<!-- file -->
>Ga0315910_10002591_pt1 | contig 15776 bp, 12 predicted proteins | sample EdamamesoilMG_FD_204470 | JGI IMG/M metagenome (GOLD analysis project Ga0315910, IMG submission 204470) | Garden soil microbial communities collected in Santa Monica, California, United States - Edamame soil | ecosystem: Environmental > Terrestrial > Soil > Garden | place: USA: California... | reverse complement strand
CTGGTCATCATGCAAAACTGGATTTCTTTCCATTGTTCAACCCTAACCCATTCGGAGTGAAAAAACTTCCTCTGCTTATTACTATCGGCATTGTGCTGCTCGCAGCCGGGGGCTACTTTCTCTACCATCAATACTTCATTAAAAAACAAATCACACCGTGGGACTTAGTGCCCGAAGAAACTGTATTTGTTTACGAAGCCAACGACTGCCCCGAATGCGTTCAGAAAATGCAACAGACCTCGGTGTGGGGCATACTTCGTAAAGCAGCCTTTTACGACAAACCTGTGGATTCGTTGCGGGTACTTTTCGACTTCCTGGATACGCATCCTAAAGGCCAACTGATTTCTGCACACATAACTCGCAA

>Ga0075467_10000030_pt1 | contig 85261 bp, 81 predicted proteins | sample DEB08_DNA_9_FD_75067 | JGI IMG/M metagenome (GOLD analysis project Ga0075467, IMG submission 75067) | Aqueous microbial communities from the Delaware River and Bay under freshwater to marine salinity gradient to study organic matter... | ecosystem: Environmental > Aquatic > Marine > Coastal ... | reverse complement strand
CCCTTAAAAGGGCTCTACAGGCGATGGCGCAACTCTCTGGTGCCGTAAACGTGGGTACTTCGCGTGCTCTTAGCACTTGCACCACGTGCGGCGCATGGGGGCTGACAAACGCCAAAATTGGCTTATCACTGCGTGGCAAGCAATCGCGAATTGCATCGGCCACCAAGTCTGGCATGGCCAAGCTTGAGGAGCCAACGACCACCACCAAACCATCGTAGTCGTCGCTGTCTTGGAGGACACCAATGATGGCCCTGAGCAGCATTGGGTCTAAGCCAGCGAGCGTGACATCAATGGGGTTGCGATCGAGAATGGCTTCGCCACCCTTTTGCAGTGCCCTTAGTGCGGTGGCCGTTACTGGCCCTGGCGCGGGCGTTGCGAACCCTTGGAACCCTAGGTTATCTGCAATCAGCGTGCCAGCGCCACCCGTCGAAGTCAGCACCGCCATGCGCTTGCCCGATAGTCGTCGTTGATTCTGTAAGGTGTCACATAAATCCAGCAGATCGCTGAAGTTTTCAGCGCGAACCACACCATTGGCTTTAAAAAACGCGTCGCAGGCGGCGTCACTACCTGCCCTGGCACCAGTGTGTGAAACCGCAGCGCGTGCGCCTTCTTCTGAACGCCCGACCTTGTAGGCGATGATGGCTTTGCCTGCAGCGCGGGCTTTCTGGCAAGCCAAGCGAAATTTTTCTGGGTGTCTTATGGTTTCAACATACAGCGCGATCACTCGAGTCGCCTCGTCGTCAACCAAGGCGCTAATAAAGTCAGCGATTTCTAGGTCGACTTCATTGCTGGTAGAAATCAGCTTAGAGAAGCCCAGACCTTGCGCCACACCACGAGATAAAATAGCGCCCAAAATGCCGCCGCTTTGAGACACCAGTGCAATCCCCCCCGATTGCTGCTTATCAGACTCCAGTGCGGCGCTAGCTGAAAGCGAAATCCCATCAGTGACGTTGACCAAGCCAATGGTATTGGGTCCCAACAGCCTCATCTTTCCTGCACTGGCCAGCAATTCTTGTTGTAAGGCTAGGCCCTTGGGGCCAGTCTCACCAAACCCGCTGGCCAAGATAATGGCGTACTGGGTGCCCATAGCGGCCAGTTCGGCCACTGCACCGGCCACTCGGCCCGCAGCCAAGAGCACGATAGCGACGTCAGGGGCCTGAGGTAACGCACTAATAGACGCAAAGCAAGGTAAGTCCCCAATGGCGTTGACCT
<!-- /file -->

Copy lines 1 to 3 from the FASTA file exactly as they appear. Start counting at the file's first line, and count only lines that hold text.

>Ga0315910_10002591_pt1 | contig 15776 bp, 12 predicted proteins | sample EdamamesoilMG_FD_204470 | JGI IMG/M metagenome (GOLD analysis project Ga0315910, IMG submission 204470) | Garden soil microbial communities collected in Santa Monica, California, United States - Edamame soil | ecosystem: Environmental > Terrestrial > Soil > Garden | place: USA: California... | reverse complement strand
CTGGTCATCATGCAAAACTGGATTTCTTTCCATTGTTCAACCCTAACCCATTCGGAGTGAAAAAACTTCCTCTGCTTATTACTATCGGCATTGTGCTGCTCGCAGCCGGGGGCTACTTTCTCTACCATCAATACTTCATTAAAAAACAAATCACACCGTGGGACTTAGTGCCCGAAGAAACTGTATTTGTTTACGAAGCCAACGACTGCCCCGAATGCGTTCAGAAAATGCAACAGACCTCGGTGTGGGGCATACTTCGTAAAGCAGCCTTTTACGACAAACCTGTGGATTCGTTGCGGGTACTTTTCGACTTCCTGGATACGCATCCTAAAGGCCAACTGATTTCTGCACACATAACTCGCAA

>Ga0075467_10000030_pt1 | contig 85261 bp, 81 predicted proteins | sample DEB08_DNA_9_FD_75067 | JGI IMG/M metagenome (GOLD analysis project Ga0075467, IMG submission 75067) | Aqueous microbial communities from the Delaware River and Bay under freshwater to marine salinity gradient to study organic matter... | ecosystem: Environmental > Aquatic > Marine > Coastal ... | reverse complement strand